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The game was over exactly 48 minutes before it started. Indeed, many of the 59,075 fans who always jam Notre Dame Stadium—virtually every game since 1966 has been a sellout—were still in the parking lots last Saturday drinking Bloody Marys and shaking down some pregame thunder while the real drama was going on inside, largely unnoticed even by those who were in their seats early.
Down on the 45-yard line on a sun-splashed afternoon, Purdue's splendid senior quarterback, Mark Herrmann, was testing his sprained right thumb. He had injured it in practice on Tuesday when, after throwing a pass, his hand hit the helmet of an onrushing defensive player—an occupational hazard for quarterbacks. That little pop sounded like a cannon shot to the other Boilermakers, because if Herrmann isn't exactly a one-man team, he'll serve as a good example until one comes along.
So there he was early Saturday afternoon gingerly throwing 20 passes to see if he could play. Each pass was more wobbly and more awful than the previous one. He also took two gentle snaps from the center and two harder ones. The Purdue team doctors glumly shook their heads, and Herrmann, with whom the decision ultimately rested, said softly, "I can't take a snap and I can't put any zip on the ball. I'd be throwing it up for grabs at anything more than 15 yards." Boilermaker Head Coach Jim Young replied evenly, "I'm real sorry, Mark." And that was the ball game.
Forty-eight minutes later, Purdue, Herrmann-less for the first time in the 35 games since Mark enrolled, ran onto the field and played real sorry, losing to Notre Dame 31-10. It was the season opener for both teams, and Purdue found out immediately that dreams do die first. For the Boilermakers and their fans had dreamed of an undefeated season (gone), a Heisman for Herrmann (now an iffier proposition because he missed what is likely to be Purdue's only network-TV appearance of the season) and a Big Ten championship (maybe, but iffier, too).
What Purdue found out is exactly what it feared: without Herrmann, it's an average football team. What Notre Dame found out is that the Irish sure are lucky. Surprise, surprise! Asked if he was disappointed when he lined up and saw Herrmann wasn't at quarterback, Bob Crable, Notre Dame's stalwart linebacker, said, "Heck no. That was a relief." The Irish also were fortunate that Purdue—unquestionably in shock, what with having to do battle in South Bend without its general—proceeded to play poorly in both its offensive and defensive lines, failed to sustain its offense and exhibited a terrible kicking game. In sum, the Boilermakers played emptyheartedly much of the afternoon. Said Young of the Irish, "They were the better football team. Notre Dame dominated too many areas of the game for a single player to make the difference."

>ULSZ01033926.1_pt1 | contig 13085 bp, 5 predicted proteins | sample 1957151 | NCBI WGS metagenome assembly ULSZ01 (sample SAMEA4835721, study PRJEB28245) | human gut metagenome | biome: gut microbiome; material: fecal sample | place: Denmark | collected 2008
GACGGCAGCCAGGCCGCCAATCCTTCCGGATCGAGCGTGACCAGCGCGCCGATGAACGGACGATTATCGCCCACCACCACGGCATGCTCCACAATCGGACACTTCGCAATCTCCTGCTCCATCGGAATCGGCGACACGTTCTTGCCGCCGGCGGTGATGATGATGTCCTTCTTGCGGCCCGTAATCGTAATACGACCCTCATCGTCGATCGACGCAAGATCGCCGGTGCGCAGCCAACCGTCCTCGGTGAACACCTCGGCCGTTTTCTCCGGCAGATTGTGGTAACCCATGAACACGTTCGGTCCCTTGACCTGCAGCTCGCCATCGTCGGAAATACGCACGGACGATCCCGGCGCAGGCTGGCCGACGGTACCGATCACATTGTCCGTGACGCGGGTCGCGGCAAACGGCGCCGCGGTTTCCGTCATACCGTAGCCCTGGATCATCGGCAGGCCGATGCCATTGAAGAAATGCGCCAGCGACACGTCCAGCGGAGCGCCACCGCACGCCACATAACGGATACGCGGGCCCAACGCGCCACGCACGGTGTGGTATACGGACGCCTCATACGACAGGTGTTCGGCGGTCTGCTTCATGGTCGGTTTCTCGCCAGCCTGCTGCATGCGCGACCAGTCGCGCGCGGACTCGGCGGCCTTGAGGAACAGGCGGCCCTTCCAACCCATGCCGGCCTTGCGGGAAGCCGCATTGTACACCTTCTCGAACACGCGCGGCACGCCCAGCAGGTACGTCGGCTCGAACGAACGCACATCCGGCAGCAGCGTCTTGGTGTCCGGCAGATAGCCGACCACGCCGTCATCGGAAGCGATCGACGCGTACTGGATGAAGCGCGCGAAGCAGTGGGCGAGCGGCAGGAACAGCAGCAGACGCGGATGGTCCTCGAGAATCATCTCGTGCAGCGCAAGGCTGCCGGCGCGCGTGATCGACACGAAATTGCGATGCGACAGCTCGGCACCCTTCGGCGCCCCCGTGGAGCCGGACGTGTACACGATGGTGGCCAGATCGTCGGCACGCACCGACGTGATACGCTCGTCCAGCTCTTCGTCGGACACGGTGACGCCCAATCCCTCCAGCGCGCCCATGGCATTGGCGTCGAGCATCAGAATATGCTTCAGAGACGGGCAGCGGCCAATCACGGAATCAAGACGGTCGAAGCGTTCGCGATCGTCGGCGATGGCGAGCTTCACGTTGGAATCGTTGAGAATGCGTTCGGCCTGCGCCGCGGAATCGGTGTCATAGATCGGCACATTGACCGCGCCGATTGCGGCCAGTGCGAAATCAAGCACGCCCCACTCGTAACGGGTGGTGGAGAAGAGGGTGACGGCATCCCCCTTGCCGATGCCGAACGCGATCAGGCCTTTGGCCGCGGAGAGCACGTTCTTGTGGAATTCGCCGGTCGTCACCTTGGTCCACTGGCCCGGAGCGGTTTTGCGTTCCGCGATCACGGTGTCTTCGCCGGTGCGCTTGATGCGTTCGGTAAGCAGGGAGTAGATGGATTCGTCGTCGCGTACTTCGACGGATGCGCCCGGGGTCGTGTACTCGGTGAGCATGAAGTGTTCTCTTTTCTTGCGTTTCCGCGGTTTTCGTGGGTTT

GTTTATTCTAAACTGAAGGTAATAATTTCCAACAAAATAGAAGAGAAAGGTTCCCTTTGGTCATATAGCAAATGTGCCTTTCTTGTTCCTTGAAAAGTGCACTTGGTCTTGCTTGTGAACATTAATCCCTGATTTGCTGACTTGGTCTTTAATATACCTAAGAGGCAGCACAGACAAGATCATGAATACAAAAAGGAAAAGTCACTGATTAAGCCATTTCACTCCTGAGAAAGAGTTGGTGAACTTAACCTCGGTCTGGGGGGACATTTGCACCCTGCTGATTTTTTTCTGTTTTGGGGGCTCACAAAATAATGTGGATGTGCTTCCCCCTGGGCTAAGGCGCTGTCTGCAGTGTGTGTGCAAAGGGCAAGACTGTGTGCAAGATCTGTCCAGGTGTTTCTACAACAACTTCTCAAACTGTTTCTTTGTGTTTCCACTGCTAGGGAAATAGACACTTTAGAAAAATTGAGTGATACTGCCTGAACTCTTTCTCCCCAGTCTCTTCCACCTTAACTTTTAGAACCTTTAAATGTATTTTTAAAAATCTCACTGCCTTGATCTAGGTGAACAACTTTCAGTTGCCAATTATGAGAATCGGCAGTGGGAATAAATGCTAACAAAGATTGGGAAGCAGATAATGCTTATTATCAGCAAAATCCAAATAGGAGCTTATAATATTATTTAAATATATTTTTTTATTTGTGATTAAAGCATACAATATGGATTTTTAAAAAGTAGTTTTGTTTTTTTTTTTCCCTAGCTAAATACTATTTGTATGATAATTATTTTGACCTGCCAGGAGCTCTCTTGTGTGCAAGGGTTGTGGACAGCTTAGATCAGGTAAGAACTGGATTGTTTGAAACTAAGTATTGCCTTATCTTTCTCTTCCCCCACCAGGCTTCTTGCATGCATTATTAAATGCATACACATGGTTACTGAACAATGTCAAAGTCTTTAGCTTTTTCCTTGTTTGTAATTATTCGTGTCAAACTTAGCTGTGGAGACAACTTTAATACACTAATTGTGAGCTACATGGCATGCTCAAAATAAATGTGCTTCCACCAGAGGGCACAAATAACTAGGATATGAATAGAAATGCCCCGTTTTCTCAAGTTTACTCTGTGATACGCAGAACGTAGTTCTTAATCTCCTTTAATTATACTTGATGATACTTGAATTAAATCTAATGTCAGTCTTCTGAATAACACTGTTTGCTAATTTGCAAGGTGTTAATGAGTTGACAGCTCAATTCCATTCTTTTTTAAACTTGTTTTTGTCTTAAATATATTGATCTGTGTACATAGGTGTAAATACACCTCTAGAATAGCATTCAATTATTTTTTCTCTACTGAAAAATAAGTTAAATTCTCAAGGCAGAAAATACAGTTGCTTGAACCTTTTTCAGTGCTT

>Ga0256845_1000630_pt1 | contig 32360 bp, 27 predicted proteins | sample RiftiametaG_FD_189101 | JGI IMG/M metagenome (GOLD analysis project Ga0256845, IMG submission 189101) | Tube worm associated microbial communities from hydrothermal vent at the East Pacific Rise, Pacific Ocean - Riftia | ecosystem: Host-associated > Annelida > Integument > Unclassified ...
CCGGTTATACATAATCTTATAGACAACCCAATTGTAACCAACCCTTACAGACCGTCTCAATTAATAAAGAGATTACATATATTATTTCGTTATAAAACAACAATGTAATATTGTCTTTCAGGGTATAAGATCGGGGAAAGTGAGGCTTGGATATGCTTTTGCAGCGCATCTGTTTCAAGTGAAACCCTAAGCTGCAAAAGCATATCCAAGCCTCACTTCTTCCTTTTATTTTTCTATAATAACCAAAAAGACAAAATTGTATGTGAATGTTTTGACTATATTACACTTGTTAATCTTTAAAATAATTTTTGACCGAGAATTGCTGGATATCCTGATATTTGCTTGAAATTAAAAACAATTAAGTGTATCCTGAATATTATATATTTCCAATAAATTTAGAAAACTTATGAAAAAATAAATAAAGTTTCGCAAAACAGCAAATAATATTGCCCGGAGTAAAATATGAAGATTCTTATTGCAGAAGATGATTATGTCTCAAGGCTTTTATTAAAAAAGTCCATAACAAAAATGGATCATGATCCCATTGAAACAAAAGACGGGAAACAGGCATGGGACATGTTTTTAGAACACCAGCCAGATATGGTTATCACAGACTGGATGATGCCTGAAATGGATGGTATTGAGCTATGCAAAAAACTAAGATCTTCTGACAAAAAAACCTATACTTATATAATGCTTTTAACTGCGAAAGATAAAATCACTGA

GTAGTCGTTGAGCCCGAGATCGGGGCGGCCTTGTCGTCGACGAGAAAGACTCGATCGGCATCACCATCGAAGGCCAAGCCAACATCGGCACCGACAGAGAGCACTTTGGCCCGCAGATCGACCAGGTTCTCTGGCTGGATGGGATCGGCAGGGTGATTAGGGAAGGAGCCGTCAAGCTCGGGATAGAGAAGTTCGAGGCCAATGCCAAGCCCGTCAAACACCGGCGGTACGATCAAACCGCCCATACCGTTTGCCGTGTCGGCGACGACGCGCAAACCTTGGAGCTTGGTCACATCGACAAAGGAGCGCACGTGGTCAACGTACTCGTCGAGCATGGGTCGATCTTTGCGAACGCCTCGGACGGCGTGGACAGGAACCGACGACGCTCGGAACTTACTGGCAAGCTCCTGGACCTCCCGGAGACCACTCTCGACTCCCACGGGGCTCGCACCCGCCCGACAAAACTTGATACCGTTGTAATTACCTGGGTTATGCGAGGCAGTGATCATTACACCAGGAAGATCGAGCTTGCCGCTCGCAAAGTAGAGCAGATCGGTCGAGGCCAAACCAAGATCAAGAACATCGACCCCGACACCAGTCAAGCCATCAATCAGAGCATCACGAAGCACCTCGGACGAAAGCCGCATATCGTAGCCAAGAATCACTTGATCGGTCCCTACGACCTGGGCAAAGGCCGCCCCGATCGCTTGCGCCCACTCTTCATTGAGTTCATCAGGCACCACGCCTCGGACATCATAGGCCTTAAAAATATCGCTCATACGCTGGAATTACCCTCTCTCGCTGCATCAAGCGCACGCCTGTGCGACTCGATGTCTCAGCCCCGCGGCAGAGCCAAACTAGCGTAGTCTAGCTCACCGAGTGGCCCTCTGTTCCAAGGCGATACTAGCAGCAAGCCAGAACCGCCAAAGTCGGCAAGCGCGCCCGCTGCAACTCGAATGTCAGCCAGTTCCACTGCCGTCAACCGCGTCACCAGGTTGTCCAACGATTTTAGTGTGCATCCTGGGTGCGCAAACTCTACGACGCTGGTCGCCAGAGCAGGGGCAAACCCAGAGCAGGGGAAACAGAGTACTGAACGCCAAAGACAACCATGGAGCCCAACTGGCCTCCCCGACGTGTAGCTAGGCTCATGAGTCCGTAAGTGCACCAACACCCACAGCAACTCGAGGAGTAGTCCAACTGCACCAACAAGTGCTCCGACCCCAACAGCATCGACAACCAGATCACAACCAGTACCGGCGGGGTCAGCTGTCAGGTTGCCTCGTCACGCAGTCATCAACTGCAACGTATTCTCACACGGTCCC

The Purdue nightmare came into focus last Wednesday morning. The doctors scheduled X rays for Herrmann at 9:30 a.m.; Young arrived at 9 a.m. and paced. Six views were taken. There was no fracture but there was serious damage and sustained swelling. Herrmann had doctors' appointments each day at 9 a.m., noon and 6 p.m. "We did our best," said Dr. Gary Prah. "It wasn't good enough." On Friday, Young came to grips with the necessity of playing the cards you are dealt, so he sat with freshman Quarterback Scott Campbell on the bus ride north from West Lafayette. But even as late as Friday night, hopes remained high that Herrmann would be O.K. Then came the shattering reality of Saturday. "When I grabbed the football, I couldn't squeeze it," said Herrmann.
Only a week before, Young had shaken his head in admiration when Herrmann, in a scrimmage, hit on 10 of 14 passes and had four drops. Last month, when the Purdue football world was a sunnier place, Herrmann said in his home in suburban Indianapolis, "I feel so much responsibility. They're looking for me to be the guy, and I want to come through for them. And I'm really confident in my ability. I'm as good a passer as there is around." It's not bragging if you can back it up; with a full season to go, Herrmann already is the Big Ten career leader in yardage (6,734), attempts (941), completions (530) and touchdown passes (48).
There was a certain irony, because Purdue had won last year's game 28-22, when Notre Dame's starting quarterback, Rusty Lisch, was out with an injury. After that game, Irish Coach Dan Devine had said, " Purdue comes into South Bend next year. Our team will be ready. It's going to be a physical game, and I'll tell you this right now: Notre Dame is going to win the physical contest." That quote was enlarged and hung in the Purdue dressing room, over the water fountain and at the entrance to the showers. As it turned out, Devine was right.
Around Notre Dame, everybody always expects a miracle and usually gets one. Saturday's miracle was Quarterback Mike Courey, who in three years had completed eight of 15 passes for 141 yards; against Purdue, he drilled 10 of 13 for 151 yards. So was it fun? "Fun? It was a riot," said Courey. "Heck, I don't throw the prettiest ball. I just do the best I can and hope for the best."
It was easy to see Courey's confidence grow. In the first quarter he got his team close enough for Harry Oliver to kick a 36-yard field goal. Then, with only 42 seconds to play in that quarter, Devine called for sophomore Tight End Rob McGarry to line up in the backfield. Courey faked to Tailback Phil Carter, spun and pitched out to McGarry. On his first carry at Notre Dame, McGarry went two yards for a touchdown.